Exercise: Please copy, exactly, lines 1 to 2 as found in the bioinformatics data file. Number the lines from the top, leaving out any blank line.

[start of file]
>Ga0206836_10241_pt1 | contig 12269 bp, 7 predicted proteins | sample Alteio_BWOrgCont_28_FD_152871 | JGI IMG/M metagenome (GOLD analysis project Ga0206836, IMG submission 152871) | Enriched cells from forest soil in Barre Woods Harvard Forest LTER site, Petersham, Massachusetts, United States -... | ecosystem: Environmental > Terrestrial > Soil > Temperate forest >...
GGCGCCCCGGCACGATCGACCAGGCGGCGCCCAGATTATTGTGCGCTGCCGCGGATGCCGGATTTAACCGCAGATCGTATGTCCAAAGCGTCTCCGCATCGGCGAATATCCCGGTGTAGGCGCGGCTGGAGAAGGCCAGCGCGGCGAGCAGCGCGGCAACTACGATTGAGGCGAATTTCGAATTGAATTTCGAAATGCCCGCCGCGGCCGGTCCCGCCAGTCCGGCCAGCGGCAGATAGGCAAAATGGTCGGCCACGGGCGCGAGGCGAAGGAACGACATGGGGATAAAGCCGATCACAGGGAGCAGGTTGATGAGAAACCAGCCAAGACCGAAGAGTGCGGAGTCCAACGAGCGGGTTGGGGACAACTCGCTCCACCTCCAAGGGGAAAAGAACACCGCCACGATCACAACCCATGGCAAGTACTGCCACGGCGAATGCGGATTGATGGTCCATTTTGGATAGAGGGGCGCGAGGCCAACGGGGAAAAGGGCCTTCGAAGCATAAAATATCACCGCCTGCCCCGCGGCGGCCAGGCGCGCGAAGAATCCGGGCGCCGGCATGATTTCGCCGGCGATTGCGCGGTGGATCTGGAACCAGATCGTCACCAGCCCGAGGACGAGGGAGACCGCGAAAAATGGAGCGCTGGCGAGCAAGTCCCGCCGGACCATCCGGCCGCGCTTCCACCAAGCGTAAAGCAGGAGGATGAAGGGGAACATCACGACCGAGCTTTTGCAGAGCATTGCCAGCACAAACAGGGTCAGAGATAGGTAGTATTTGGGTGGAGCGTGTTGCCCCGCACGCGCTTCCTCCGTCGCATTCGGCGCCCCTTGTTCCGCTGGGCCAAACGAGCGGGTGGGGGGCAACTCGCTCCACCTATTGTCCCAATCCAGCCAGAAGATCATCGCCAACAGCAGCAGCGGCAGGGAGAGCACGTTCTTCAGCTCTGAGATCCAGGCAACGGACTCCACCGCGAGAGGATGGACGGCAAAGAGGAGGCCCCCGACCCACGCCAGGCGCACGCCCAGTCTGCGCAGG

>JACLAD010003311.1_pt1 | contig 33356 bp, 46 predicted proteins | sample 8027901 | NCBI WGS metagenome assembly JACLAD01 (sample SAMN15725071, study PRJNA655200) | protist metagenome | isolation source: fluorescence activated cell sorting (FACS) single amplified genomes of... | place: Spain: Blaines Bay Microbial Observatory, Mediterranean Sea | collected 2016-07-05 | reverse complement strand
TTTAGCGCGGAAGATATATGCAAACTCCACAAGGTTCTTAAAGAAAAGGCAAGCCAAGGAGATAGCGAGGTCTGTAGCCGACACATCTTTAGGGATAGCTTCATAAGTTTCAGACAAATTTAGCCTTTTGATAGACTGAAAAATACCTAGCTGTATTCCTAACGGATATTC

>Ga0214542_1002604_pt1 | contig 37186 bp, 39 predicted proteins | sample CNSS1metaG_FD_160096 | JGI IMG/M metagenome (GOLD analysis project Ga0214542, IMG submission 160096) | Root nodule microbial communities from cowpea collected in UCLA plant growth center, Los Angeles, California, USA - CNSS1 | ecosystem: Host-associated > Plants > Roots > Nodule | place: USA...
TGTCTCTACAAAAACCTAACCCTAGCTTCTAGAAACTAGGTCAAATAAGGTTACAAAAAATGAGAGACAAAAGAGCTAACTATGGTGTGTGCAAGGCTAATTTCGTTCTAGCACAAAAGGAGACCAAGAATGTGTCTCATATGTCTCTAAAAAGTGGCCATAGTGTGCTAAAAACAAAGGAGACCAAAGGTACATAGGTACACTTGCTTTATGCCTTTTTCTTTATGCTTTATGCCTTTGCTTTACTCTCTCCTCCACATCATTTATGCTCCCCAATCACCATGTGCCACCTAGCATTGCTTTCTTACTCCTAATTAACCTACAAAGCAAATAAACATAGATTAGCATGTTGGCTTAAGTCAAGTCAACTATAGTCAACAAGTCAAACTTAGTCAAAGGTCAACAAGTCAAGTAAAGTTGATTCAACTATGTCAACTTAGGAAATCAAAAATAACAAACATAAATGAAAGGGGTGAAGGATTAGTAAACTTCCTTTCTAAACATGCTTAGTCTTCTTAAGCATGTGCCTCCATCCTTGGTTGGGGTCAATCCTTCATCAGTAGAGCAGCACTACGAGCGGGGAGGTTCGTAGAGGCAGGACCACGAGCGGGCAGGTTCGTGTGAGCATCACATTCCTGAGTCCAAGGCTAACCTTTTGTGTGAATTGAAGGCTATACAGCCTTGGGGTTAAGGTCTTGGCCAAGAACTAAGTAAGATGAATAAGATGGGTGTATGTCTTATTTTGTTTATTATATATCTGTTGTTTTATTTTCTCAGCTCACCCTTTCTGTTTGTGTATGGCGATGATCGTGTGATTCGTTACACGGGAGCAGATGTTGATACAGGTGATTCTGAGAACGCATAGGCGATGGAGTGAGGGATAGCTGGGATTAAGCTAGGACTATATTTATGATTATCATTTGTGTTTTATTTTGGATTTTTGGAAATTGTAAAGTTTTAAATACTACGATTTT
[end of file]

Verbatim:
>Ga0206836_10241_pt1 | contig 12269 bp, 7 predicted proteins | sample Alteio_BWOrgCont_28_FD_152871 | JGI IMG/M metagenome (GOLD analysis project Ga0206836, IMG submission 152871) | Enriched cells from forest soil in Barre Woods Harvard Forest LTER site, Petersham, Massachusetts, United States -... | ecosystem: Environmental > Terrestrial > Soil > Temperate forest >...
GGCGCCCCGGCACGATCGACCAGGCGGCGCCCAGATTATTGTGCGCTGCCGCGGATGCCGGATTTAACCGCAGATCGTATGTCCAAAGCGTCTCCGCATCGGCGAATATCCCGGTGTAGGCGCGGCTGGAGAAGGCCAGCGCGGCGAGCAGCGCGGCAACTACGATTGAGGCGAATTTCGAATTGAATTTCGAAATGCCCGCCGCGGCCGGTCCCGCCAGTCCGGCCAGCGGCAGATAGGCAAAATGGTCGGCCACGGGCGCGAGGCGAAGGAACGACATGGGGATAAAGCCGATCACAGGGAGCAGGTTGATGAGAAACCAGCCAAGACCGAAGAGTGCGGAGTCCAACGAGCGGGTTGGGGACAACTCGCTCCACCTCCAAGGGGAAAAGAACACCGCCACGATCACAACCCATGGCAAGTACTGCCACGGCGAATGCGGATTGATGGTCCATTTTGGATAGAGGGGCGCGAGGCCAACGGGGAAAAGGGCCTTCGAAGCATAAAATATCACCGCCTGCCCCGCGGCGGCCAGGCGCGCGAAGAATCCGGGCGCCGGCATGATTTCGCCGGCGATTGCGCGGTGGATCTGGAACCAGATCGTCACCAGCCCGAGGACGAGGGAGACCGCGAAAAATGGAGCGCTGGCGAGCAAGTCCCGCCGGACCATCCGGCCGCGCTTCCACCAAGCGTAAAGCAGGAGGATGAAGGGGAACATCACGACCGAGCTTTTGCAGAGCATTGCCAGCACAAACAGGGTCAGAGATAGGTAGTATTTGGGTGGAGCGTGTTGCCCCGCACGCGCTTCCTCCGTCGCATTCGGCGCCCCTTGTTCCGCTGGGCCAAACGAGCGGGTGGGGGGCAACTCGCTCCACCTATTGTCCCAATCCAGCCAGAAGATCATCGCCAACAGCAGCAGCGGCAGGGAGAGCACGTTCTTCAGCTCTGAGATCCAGGCAACGGACTCCACCGCGAGAGGATGGACGGCAAAGAGGAGGCCCCCGACCCACGCCAGGCGCACGCCCAGTCTGCGCAGG